In Sickness and in Health

The world is in a panic and it is hardly a surprise. Much like it would in the plot of a cheap novel, Ebola is spreading across the planet. Africa is being isolated even though only a few countries in the North West are suffering from the epidemic, but the thought of bleeding orifices is enough to make even the most hospital hardened, squeamish. The IMF is expressing concerns that the economic isolation could be devastating for the region and has urged perspective. Americans, never particularly strong at the whole geography thing (Cape to Cairo being a mere 10,000km apart, so the confusion is perfectly understandable), have reacted as perhaps they should in order to prevent the disease from taking hold within its borders while the Governments of overpopulated areas like the slums of India can only pray that it does not find itself dealing with an uncontainable outbreak.

In South Africa, so far, free of Ebola, Jews are fighting an illness of another kind.

The BDS, South African is an active, cancerous movement that is slowly spreading into the consciousness of those who are not inoculated against its policy of racism and anti-Semitism. From government to consumers, it focuses its energy on Israel alone, and chooses its targets in bite size chunks. It is a sad, ill intended movement whose energy could be so better spent if it were either to take the time and fully understand the complexity of the situation in Israel, or focus on the real crises in the Middle East, which is rampant Islamic fundamentalism that is ripping the region apart and destroying hundreds of thousands lives in the process. It is a movement that has chosen not to focus on the abuse of Muslims, Christians, woman and gays, on the sex trafficking or the treatment of children not by Israel, but instead stares solely and intently on the one tiny country, a democracy, to the exclusion of all else.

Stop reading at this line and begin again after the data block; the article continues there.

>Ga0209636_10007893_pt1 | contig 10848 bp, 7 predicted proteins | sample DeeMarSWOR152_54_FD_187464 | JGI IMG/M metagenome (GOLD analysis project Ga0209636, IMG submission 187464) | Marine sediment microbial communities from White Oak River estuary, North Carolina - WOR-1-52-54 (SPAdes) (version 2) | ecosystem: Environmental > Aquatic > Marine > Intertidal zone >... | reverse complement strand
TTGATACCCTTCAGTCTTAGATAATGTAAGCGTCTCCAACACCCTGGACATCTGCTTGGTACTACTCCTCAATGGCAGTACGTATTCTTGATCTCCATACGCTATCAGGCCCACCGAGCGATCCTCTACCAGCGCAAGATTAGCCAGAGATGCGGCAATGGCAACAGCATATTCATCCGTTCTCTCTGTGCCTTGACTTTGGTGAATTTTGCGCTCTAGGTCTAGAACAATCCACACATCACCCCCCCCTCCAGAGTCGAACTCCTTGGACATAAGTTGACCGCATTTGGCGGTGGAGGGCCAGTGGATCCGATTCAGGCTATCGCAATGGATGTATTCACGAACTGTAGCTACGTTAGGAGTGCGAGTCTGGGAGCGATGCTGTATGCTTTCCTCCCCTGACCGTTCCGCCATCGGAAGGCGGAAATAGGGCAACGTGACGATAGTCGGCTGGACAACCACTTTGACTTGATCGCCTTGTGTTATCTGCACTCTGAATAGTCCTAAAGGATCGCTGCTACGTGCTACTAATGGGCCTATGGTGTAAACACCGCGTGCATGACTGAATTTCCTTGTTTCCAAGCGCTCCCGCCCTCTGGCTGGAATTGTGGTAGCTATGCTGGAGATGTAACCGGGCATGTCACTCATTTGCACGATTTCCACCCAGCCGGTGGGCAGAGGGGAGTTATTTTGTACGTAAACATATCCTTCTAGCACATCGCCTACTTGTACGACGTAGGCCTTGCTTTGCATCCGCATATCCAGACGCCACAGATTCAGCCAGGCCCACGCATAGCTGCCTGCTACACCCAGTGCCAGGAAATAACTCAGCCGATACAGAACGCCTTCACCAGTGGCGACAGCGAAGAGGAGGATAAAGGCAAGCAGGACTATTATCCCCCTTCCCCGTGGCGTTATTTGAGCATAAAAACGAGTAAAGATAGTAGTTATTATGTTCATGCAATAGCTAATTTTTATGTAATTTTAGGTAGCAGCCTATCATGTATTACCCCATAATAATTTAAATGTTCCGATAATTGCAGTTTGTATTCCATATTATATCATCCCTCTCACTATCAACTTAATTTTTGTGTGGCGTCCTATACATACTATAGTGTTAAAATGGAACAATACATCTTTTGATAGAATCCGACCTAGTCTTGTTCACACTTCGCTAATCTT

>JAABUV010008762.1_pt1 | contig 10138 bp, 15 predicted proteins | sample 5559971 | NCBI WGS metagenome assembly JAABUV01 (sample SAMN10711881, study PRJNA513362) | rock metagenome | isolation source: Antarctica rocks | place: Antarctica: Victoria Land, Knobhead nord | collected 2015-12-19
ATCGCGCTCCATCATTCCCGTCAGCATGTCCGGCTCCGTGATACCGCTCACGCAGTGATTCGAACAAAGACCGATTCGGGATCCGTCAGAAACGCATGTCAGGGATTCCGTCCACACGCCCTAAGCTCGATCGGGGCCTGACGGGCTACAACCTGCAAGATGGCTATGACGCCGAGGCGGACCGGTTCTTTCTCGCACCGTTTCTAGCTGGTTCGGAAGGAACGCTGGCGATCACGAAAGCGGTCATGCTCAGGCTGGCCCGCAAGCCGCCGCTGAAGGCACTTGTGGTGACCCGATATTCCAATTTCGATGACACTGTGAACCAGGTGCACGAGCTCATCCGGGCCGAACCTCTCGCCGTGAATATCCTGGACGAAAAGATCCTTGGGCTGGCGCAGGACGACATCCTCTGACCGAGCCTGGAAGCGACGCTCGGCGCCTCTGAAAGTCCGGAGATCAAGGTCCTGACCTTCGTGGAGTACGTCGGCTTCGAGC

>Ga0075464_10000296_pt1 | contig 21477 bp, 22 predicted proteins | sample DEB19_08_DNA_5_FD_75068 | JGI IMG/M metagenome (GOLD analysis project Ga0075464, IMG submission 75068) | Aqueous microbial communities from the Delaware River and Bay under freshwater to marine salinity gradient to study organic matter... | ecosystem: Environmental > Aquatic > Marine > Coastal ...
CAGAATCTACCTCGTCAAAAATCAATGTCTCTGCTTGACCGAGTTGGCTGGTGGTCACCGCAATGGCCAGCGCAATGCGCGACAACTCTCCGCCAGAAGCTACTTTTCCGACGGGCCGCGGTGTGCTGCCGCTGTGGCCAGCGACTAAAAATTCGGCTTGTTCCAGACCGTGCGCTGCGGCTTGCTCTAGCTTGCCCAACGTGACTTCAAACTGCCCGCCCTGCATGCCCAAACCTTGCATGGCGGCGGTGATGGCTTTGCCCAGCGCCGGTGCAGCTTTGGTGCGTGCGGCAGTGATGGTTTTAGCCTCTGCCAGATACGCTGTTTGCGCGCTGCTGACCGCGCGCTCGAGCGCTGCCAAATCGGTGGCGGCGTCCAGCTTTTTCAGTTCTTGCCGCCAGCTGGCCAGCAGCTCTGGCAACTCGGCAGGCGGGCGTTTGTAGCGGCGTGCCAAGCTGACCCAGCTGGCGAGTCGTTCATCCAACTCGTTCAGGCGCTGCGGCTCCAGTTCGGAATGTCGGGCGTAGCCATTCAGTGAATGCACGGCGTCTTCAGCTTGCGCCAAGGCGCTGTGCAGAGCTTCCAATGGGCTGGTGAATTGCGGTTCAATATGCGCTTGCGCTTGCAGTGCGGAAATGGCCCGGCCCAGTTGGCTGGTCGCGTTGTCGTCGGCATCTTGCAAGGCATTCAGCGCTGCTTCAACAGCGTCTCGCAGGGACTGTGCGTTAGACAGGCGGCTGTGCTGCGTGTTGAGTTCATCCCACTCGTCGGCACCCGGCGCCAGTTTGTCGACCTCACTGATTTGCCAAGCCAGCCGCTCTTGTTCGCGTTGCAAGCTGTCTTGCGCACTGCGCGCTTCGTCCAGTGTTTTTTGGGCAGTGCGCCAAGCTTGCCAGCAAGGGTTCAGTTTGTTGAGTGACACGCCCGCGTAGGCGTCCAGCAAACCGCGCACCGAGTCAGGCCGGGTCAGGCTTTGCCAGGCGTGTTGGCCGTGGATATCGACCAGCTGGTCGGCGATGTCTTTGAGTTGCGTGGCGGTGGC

The absurdity of their approach is so apparent in their current drive to remove Israel from the World Medical Association. It is common cause that a disproportionate amount of innovative and life saving breakthroughs have emerged from this tiny island of scientific pioneers in the Middle East. Israel has the most chance, given its advanced research of finding a cure for Ebola, from which more than 4000 have officially died, it has sent teams to the North West, but the BDS continues its rabid policy of isolation.

Can they really believe that it is worth the price tag that they are willing to pay? Only a movement that has managed to eliminate all perspective, all real concern for the citizens of the world would push on with a campaign that is so counter intuitive, so dangerous and so deadly. A movement that would place the destruction of its enemy above all else is indeed an ill movement that needs to be seen for what it is. It has no conscience and it has no heart.

Our love for Israel is not a simple one. It is deep and complex and is encoded into our DNA, passed from grandparent to parent to child to theirs. It flows through our veins and it feeds our heart. It is an integral part of being a Jew and it is simply indivisible from who we are.

Criticism of Israel is not anti-Semitism. There is no country that is above reproach and as Jews we are taught to debate and question and criticize (ask my mother). That too is in our DNA. But when it is a focused on, and pointed at, and when all else blurs into the periphery, that is indeed anti-Semitism of the modern kind. And when a movement chooses a path that represents all this, its no longer about human rights that they claim to be fighting for, it is something much more dangerous.

I have always hesitated in quoting the over mentioned. But when the beloved Golda Meir said that there could only be peace when they “love their children more than they hate us,” she could well have had this silly but damaging movement in mind.

About the Author
Howard Feldman is a lawyer, a physical commodity trader by industry and a writer by obsession. He is very active in the Jewish community and passionate about our world.
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